Bill Gates is writing a new memoir—it’ll be about the origin story that made him a billionaire

Daily News
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Bill Gates is writing a new memoir—it’ll be about the origin story that made him a billionaire

Bill Gates’ next book is about how he became Bill Gates.

The billionaire Microsoft co-founder has already written several books on topics like business, technology, climate change and global health. A new memoir called “Source Code,” which Gates announced in a blog post on Tuesday, will be the first to focus on his formative years — “from childhood through my decision to leave college and start Microsoft,” he wrote.

Despite being “in the public eye since my early twenties,” most people know very little about his early years, Gates wrote. The new book will explore “the relationships, lessons, and experiences that laid the foundation for everything in my life that followed,” including building Microsoft into one of the world’s biggest companies and deciding to donate “virtually all” of his estimated $128 billion net worth through his philanthropic foundation.

Gates, 68, called the memoir his “origin story” and promised to delve into aspects of his early life that could shed more light on the businessman he became. It’ll publish in select countries on February 4, 2025. All proceeds from the book will go to the nonprofit United Way Worldwide, according to a spokeswoman for Gates.

“I share some of the tougher parts of my early life, including feeling like a misfit as a kid, butting heads with my parents as a rebellious teen, grappling with the sudden loss of someone close to me, and nearly getting kicked out of college,” Gates wrote. “And I cover the challenges of dropping out of school to make a bet on an industry that didn’t really exist yet.”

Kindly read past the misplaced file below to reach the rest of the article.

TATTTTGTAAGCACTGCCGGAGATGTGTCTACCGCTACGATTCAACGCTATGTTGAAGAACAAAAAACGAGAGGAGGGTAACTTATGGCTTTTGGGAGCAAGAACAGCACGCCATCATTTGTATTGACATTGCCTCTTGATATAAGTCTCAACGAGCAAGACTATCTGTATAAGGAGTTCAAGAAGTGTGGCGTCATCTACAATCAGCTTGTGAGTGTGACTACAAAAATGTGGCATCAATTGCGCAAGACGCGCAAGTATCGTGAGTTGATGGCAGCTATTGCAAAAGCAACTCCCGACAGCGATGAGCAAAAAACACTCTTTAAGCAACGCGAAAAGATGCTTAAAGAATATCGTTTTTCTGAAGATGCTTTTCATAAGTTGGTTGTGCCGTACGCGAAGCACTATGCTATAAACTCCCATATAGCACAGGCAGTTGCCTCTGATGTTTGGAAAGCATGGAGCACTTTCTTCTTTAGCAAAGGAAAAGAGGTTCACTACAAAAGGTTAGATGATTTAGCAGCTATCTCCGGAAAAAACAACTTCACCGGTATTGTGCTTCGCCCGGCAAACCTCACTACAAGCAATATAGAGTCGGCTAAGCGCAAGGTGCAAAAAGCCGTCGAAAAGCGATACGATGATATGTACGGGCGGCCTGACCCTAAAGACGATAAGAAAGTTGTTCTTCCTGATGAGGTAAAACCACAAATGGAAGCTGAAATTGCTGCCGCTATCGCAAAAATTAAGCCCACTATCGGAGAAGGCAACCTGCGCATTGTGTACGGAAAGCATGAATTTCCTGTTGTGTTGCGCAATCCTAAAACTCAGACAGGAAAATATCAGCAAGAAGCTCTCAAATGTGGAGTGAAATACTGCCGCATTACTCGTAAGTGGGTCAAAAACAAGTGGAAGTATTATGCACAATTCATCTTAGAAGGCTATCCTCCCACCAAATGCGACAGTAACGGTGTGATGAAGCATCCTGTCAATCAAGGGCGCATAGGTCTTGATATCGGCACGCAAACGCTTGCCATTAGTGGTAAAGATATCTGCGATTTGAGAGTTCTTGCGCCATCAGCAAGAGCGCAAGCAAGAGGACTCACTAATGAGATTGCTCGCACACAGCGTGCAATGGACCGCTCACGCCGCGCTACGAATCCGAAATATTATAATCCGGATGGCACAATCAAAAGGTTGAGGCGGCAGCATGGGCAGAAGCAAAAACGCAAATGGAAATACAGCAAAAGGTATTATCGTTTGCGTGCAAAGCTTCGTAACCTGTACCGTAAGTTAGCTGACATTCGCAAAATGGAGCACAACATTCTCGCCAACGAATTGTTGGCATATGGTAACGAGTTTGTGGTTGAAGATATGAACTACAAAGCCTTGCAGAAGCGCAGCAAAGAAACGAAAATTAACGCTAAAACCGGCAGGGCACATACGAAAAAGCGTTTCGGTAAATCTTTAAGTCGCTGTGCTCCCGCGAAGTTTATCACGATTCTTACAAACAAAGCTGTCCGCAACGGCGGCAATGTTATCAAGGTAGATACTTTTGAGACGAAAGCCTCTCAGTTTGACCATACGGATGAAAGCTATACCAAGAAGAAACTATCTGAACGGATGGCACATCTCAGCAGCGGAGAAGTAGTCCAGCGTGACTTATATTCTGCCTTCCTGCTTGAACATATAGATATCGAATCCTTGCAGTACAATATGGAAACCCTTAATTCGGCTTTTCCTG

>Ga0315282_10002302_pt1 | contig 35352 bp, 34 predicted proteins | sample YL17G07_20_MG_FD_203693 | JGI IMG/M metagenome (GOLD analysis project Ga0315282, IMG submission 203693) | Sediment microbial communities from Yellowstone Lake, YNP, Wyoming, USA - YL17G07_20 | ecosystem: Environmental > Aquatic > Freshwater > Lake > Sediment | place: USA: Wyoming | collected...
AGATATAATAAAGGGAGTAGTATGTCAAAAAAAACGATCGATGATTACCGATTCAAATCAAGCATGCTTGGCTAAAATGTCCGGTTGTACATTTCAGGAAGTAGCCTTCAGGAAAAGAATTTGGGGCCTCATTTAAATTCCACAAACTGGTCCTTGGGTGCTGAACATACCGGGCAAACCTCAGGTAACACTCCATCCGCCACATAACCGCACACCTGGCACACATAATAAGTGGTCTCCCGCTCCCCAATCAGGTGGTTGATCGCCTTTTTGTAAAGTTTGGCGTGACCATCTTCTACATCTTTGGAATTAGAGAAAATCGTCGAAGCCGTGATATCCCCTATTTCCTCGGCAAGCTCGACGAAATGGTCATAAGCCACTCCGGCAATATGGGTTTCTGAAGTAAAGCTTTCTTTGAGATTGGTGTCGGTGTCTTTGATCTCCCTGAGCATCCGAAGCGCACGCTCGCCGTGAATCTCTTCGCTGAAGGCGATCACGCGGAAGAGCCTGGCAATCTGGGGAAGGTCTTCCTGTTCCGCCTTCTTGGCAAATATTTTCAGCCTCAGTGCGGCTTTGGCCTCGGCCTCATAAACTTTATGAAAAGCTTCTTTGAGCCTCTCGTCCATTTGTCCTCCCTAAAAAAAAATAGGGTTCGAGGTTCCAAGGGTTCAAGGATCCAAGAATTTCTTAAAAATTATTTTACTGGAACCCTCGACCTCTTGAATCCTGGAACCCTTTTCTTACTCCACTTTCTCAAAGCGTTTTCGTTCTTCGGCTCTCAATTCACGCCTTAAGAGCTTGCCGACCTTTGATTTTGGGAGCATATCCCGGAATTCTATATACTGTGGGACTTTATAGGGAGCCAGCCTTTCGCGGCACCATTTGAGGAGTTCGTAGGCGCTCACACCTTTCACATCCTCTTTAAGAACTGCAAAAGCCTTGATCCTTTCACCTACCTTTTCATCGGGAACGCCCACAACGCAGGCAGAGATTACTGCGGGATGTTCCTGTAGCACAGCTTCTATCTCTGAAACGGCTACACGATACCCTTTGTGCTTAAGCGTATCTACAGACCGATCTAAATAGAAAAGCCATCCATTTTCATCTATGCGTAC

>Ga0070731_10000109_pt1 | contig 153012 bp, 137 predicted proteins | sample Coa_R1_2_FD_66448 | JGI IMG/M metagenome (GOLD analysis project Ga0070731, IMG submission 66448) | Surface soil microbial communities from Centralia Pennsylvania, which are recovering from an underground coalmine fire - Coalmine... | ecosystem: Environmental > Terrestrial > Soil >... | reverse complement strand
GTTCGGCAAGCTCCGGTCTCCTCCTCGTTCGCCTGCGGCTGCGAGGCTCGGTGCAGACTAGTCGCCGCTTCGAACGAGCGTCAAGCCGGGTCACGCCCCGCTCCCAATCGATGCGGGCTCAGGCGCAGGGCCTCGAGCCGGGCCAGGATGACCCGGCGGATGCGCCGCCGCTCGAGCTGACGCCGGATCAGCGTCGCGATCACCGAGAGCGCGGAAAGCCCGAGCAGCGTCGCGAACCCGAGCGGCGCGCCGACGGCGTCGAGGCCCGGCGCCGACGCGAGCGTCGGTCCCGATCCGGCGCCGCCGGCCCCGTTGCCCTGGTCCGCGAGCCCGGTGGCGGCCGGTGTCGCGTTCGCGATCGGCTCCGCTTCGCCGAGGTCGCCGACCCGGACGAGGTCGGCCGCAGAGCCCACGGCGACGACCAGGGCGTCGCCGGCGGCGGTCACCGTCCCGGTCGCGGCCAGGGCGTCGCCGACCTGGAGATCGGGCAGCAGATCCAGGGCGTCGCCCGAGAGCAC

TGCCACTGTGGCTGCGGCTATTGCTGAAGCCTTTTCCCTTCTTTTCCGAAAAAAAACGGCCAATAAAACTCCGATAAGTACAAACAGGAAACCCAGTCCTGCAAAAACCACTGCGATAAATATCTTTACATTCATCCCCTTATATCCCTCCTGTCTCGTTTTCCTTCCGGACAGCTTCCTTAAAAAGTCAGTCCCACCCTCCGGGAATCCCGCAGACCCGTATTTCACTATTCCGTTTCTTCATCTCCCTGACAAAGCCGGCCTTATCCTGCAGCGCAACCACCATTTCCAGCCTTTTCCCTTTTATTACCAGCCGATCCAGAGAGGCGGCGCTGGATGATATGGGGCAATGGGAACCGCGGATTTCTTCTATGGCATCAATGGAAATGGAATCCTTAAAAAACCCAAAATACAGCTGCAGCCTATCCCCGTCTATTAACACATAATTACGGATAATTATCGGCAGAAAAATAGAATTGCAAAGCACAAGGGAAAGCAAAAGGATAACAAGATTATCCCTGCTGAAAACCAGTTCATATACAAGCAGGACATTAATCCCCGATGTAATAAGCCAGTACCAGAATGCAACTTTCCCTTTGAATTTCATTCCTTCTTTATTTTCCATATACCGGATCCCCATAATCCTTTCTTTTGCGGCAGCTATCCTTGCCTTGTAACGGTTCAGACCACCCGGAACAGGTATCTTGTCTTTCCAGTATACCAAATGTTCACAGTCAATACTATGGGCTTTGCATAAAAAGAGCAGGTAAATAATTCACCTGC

Gates has shared some stories about his school-aged experiences before, and how they shaped his successful career. For instance, in a 2005 speech at Lakeside School — the private high school he attended in Seattle — Gates talked about how his experiences there helped shape him into a future tech titan.

“Lakeside was one of the best things that ever happened to me,” Gates said. “One reason I’m so grateful to Lakeside is that I can directly trace the founding of Microsoft back to my earliest days here.”

High school shaped Gates’ future

Before enrolling at Lakeside, Gates wasn’t sure he would like the school — and he nearly sabotaged his own admission.

“When I was in 6th grade, and my mom and dad suggested I go to Lakeside, I wasn’t too sure about it,” Gates said. “In those days, Lakeside was an all-boys school where you wore a jacket and tie, called your teachers ‘master,’ and went to chapel every morning. For a while, I even thought about failing the entrance exam.”

Once there, Gates got an early introduction to computers — several faculty members managed to acquire a terminal, around the same time Gates started 7th grade in the late 1960s — and met his future Microsoft co-founder Paul Allen.

Business magnate and Microsoft co-founder Bill Gates poses in November 1985 in Bellevue, Washington.

Deborah Feingold | Getty Images

The machinery was new to everyone, students and faculty alike, Gates said. Computers cost thousands of dollars, they were slow and they consumed a lot of electricity. “That made computers seem pretty scary to some people here, especially when 13-year-old kids were eager to try their luck next,” he said.

“The school could have shut down the terminal, or they could have tightly regulated who got to use it,” said Gates. “Instead, they opened it up. Instead of teaching us about computers in the conventional sense, Lakeside just unleashed us.”

Gates took to it quickly. He soon taught other students how to use computers, digitized the school schedule and hacked the scheduling system to be placed in all-girls classes.

“They could have hired an outside computer expert to do the scheduling system,” Gates said. “Teachers could have insisted that they teach classes on computing, simply because they were the teachers and we were the students. But they didn’t.”

He credited his experience at the school to giving himself and Allen “the confidence to start a company based on this wild idea that nobody else agreed with — that computer chips were going to become so powerful that computers and software would become a tool that would be on every desk and in every home.”

As a result, Gates added, “if there had been no Lakeside, there would have been no Microsoft.”

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